Impacts of Artificial Intelligence | Editorial

ChatGPT, a new Artificial intelligence chatbot, is stirring up controversy, not just because of what it is and what it can do, but what may be coming.

There have been other AI chatbots, but ChatGPT has been touted as being close to holding a conversation with a human. It has been programmed to be friendly, with bigoted language supposedly nixed from its vocabulary. For some reason, this has caused its own controversy, but that’s a topic for another day. I want to focus on its uses to write articles, student papers, stories and poetry.

What does that mean for schools, journalism or art?

To delve into these questions, Professor of Journalism and Media Studies John V. Pavlik began to do some research. According to an article by the Rutgers School of Communication and Information, Pavlik asked ChatGPT “What is the meaning of journalism and its function?” The Chatbot answered him immediately. Its response, according to Pavlik was three well-written, coherent paragraphs that he said he felt he would have a hard time writing much better.

Pavlik found ChatGPT wrote generally; in complete sentences that seemed authoritative and were presented as common knowledge. However, no sources were cited. Revealing sources may be something ChatGPT can eventually be programmed to do, a competing tool, already does.

Pavlik’s research identified a multitude of ways ChatGPT could benefit both journalism and media education, but the list of ways it might pose problems and even dangers was even longer. One positive, his research found, is that ChatGPT can potentially be incredibly useful as a reference or search tool. It can provide background information or ideas, in much the same way students and journalists already use Google.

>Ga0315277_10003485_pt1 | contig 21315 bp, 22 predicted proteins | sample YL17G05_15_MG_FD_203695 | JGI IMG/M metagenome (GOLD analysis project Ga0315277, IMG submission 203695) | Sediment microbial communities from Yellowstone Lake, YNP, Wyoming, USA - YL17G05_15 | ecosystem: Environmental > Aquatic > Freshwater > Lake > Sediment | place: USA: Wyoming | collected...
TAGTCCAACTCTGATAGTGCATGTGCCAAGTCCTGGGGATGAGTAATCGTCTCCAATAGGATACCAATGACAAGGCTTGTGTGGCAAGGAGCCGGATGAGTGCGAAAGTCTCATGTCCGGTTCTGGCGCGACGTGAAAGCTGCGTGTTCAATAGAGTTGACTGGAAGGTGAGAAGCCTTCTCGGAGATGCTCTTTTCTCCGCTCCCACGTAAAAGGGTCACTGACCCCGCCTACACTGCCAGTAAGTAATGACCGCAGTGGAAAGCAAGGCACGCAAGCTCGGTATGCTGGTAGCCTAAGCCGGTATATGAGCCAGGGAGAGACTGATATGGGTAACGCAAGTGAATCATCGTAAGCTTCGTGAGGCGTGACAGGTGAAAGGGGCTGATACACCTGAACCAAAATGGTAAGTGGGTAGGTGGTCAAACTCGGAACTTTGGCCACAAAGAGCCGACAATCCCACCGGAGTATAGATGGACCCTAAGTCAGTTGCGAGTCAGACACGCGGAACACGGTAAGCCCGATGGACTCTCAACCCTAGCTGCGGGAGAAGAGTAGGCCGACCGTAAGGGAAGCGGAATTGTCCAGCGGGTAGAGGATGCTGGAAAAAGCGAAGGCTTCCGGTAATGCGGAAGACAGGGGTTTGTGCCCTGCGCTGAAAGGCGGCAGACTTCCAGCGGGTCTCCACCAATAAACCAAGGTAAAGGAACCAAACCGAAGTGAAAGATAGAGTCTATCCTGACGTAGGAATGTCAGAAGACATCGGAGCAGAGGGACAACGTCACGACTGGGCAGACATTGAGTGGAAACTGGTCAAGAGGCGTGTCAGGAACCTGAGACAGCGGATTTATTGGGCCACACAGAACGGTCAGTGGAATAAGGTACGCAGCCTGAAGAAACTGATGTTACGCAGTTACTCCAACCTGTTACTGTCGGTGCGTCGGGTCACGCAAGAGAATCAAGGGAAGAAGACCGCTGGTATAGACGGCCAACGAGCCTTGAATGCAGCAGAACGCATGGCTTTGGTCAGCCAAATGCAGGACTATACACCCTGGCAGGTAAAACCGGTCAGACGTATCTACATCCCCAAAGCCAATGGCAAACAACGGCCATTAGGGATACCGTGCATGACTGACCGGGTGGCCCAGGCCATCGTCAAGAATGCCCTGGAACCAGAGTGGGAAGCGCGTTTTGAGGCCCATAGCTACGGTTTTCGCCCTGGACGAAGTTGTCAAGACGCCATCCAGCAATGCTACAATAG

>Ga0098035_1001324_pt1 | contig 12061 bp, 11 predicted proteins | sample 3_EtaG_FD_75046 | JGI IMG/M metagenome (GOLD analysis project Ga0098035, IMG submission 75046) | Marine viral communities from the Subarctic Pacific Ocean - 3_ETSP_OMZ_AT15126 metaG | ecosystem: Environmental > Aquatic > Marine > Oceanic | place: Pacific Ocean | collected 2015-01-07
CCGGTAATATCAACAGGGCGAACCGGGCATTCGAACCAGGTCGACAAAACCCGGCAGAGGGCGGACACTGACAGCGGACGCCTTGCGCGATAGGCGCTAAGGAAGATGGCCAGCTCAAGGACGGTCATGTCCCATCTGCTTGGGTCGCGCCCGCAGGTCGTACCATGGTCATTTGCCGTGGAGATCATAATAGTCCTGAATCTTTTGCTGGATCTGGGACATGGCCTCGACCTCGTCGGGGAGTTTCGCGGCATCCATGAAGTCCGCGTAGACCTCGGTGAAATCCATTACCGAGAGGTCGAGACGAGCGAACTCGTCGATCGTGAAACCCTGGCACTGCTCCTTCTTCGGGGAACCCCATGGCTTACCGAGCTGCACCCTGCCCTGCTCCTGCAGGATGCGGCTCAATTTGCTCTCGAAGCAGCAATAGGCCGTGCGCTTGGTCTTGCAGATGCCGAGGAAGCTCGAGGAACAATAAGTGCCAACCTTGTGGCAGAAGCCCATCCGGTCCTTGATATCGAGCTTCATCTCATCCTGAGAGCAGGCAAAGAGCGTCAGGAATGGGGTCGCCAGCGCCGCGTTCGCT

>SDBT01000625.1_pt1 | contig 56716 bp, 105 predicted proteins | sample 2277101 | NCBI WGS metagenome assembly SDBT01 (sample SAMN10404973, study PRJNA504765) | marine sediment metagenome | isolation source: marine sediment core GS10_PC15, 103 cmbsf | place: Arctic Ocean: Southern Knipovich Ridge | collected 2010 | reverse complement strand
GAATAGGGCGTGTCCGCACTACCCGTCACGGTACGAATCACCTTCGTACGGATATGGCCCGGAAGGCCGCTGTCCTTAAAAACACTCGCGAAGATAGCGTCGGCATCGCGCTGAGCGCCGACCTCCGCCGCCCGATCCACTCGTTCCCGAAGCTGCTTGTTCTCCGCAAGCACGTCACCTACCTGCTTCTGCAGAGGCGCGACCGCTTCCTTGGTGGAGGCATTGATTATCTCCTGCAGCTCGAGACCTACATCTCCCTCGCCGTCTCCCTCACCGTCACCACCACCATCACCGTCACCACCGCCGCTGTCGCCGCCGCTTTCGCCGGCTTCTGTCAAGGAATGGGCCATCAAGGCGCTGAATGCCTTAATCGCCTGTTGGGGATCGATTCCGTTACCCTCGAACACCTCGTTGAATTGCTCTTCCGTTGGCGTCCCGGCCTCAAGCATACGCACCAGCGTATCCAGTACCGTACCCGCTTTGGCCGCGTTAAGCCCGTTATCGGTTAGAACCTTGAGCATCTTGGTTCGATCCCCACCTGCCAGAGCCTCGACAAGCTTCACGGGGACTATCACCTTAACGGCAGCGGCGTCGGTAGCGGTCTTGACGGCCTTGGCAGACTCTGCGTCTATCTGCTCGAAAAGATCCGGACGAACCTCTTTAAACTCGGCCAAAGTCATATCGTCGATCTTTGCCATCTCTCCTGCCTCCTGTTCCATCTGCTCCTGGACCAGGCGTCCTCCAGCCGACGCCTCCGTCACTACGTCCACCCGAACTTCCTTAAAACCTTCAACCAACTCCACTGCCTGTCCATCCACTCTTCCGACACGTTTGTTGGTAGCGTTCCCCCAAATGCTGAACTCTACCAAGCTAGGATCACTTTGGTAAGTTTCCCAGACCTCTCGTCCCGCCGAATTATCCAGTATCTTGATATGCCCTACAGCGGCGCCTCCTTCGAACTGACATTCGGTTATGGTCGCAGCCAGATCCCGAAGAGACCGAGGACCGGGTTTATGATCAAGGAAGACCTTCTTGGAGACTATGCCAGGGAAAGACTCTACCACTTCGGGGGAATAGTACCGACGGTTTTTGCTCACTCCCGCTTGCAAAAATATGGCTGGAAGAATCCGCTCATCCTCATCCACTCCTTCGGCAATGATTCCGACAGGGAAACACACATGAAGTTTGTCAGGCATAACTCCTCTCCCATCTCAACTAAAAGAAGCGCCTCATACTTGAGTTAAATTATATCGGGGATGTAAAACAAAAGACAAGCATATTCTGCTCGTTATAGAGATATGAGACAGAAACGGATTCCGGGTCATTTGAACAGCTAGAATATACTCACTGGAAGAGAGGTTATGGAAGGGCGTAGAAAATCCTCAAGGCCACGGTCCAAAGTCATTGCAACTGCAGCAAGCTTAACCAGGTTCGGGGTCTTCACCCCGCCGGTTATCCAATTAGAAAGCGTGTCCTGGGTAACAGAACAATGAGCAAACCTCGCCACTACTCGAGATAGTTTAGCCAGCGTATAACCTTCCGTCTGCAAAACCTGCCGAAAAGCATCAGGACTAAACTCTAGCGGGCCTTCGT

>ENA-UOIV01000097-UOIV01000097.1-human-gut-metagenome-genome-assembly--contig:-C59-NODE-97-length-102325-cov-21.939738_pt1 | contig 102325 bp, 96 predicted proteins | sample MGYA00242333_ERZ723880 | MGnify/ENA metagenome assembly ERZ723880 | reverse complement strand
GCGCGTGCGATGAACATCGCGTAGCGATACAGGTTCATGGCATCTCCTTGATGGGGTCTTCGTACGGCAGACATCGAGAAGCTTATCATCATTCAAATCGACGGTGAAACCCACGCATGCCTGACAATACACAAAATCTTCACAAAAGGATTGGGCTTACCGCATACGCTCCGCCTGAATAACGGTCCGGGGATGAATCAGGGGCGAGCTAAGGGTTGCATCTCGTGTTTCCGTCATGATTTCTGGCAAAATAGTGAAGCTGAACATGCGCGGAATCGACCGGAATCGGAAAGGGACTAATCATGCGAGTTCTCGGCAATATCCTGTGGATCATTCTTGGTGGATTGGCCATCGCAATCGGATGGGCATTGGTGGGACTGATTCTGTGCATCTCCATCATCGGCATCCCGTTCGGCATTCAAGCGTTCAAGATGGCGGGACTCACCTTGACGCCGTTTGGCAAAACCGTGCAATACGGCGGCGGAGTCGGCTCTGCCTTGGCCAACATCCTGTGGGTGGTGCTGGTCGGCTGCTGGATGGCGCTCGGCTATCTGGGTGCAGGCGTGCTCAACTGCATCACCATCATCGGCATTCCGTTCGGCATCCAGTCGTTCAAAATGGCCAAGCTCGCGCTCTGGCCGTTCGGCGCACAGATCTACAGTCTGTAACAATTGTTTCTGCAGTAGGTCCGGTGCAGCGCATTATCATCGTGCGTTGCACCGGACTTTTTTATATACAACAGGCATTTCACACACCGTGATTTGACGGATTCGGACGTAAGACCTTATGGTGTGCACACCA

Comparing ChatGPT to other tools such as Microsoft Excel, Pavlik said, “We use spreadsheets to help us with numbers, so we don’t have to do the math ourselves all the time, and there is nothing wrong with letting the computer do the adding and subtracting.”

At the top of the list of concerns are issues surrounding plagiarism, ethics, bias, and intellectual integrity.

As AI services become more and more mainstream, teachers have already caught students using the chatbox to write papers. Some schools are considering returning to days of handwritten assignments done in the classroom with little or no access to computers.

It has caused issues with news sources as well. The Washington Post recently published an article reviewing tech news website CNET’s debacle after publishing a series of AI-written stories.

“CNET’s robot-written copy is generally indistinguishable from the human-produced kind, although it’s not exactly snappy or scintillating. It’s, well, robotic: serviceable but plodding, pocked by cliches, lacking humor or sass or anything resembling emotions or idiosyncrasies,” Paul Farhi wrote, explaining that publishers of CNET had to write a number of corrections to the bot-generated articles.

For journalists, a tool like ChatGPT might be useful in gaining background knowledge on a story, and prepping for interviews, but the results, according to the International Journalism Network, can not always be trusted. The sentences don’t always make sense. Just like spell check, AI may get confused with context or syntax. In a glitch dubbed virtual hallucination, entire segments of bot-generated stories have been found to be nonsensical if not flat-out false.

Future developments may curb the glitches, and hallucinations occur less frequently. Even when that day arrives, I argue journalists and editors will still be needed, and there can be no replacing artists. That kind of work stems from a place Artificial Intelligence will never have – a heart.